Principle #2 – We always place more weight on one foot than the other – We’re Never 50 – 50
In Muay Thai, all strikes, movements are done with the entire body moving to generate force…for strikes, for footwork, for blocks.
The majority of our weight is centered around our trunk…our hips, torso…and shoulder….and this weight is supported to the ground by two feet. How we shift our weight through our feet is different from how we shift our weight in our torso.
So basic weight shifting…in Muay Thai, we’re always heavier on one side of our body than the other. We’re never 50-50.
At the feet..we shift the weight from foot to foot by pushing off the inside edge of one foot to the other…kinda like an ice skater. In the pic to the right, I emphasize that like an ice skater cutting into the ground on one foot, we cut into the ground with the lead foot for the cross.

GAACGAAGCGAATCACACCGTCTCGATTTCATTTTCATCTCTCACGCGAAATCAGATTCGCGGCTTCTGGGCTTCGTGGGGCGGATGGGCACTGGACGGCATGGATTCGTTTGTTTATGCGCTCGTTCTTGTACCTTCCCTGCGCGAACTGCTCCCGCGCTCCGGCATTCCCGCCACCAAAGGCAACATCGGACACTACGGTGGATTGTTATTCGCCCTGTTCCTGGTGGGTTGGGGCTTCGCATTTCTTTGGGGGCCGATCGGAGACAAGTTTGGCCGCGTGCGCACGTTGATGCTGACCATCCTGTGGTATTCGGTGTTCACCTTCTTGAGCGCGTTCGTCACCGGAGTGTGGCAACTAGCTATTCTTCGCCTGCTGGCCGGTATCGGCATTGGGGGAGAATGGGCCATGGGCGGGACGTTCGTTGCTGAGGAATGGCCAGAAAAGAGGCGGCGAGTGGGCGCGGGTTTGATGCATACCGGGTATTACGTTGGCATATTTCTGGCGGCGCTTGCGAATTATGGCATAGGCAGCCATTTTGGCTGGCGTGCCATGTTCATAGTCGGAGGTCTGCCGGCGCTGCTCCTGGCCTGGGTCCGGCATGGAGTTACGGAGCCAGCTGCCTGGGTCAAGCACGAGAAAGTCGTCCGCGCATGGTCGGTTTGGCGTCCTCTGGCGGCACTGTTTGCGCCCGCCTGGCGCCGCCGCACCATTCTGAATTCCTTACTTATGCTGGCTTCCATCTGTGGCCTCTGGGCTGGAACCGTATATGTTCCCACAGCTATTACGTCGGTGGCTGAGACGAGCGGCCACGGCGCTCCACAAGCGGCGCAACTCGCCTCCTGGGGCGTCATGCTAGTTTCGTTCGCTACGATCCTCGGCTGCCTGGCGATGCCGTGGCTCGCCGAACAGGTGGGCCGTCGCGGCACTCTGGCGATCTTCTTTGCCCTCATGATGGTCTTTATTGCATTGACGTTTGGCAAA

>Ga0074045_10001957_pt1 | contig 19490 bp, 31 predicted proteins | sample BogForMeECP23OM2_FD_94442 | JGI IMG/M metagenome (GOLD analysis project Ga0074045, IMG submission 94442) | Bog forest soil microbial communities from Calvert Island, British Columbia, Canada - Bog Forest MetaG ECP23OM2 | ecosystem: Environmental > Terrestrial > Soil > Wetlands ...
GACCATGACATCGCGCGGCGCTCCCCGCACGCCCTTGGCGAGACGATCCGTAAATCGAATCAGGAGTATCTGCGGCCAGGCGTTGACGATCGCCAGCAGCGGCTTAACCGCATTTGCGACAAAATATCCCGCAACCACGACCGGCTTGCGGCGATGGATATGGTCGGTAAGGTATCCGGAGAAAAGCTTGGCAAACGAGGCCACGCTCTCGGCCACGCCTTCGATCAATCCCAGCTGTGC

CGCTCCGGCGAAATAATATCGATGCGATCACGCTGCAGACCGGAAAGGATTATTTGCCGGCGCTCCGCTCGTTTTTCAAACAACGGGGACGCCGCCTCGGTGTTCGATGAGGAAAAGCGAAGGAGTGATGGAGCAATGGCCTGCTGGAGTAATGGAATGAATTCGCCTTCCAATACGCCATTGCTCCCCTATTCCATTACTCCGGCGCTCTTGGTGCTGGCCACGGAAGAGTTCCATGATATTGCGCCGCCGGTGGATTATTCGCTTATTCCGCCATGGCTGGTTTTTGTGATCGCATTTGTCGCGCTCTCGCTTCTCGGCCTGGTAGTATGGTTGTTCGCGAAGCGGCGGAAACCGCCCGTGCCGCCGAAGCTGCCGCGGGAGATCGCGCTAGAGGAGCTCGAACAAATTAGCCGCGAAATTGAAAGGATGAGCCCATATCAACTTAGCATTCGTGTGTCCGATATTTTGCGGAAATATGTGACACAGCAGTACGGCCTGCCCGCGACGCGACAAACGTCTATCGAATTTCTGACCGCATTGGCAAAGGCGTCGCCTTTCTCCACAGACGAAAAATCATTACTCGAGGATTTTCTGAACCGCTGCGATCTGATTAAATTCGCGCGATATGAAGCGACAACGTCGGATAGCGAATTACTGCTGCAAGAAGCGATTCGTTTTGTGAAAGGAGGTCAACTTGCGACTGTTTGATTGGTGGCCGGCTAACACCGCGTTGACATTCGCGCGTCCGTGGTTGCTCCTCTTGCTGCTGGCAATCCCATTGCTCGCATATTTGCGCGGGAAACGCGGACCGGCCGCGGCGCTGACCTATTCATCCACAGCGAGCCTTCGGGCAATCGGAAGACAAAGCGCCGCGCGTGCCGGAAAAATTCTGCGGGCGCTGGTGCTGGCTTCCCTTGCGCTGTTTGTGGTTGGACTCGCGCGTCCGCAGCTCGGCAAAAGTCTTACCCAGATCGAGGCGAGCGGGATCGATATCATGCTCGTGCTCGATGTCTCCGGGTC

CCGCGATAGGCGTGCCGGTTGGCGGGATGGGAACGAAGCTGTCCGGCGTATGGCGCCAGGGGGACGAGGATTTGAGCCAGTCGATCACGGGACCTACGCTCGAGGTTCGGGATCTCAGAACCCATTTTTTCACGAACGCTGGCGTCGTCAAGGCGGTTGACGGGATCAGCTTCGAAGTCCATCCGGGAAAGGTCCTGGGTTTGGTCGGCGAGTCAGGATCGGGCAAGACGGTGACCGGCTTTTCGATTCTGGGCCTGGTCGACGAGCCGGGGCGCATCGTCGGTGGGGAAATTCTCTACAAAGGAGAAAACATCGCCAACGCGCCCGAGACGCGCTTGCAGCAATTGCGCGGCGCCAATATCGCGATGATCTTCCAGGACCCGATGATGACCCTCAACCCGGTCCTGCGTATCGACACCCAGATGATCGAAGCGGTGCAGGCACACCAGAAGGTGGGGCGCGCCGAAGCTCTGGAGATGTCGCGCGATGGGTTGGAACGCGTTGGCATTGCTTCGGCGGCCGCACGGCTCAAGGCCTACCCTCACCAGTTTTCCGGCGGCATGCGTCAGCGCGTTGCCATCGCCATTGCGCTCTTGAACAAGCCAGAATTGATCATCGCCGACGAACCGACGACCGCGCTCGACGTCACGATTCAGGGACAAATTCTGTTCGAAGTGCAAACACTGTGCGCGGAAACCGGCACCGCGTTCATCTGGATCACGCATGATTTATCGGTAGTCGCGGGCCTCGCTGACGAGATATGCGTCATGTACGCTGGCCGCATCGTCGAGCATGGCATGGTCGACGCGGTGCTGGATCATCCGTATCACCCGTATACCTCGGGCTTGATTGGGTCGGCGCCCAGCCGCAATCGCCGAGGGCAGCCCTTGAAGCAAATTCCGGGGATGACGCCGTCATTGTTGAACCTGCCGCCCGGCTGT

But what about up top…the trunk? Well, the weight of the body needs to be heavy on the side we’re planting our foot on.
And so, what’s connected to the foot? The hip. Only after we secure the foot placement do we shift our weight to that side.
And the first line of action after our foot placement is driving our hip forward over it, since the foot is connected to the hip.
Principle 3 – Securing foot placement using the inside of the feet – (The BOOT)
Whenever I teach people, I always start by training them on this principle first. Why? Because most people’s feet are so god damn weak. The boot is a way of gripping the floor and gives us stability when we’re on one leg.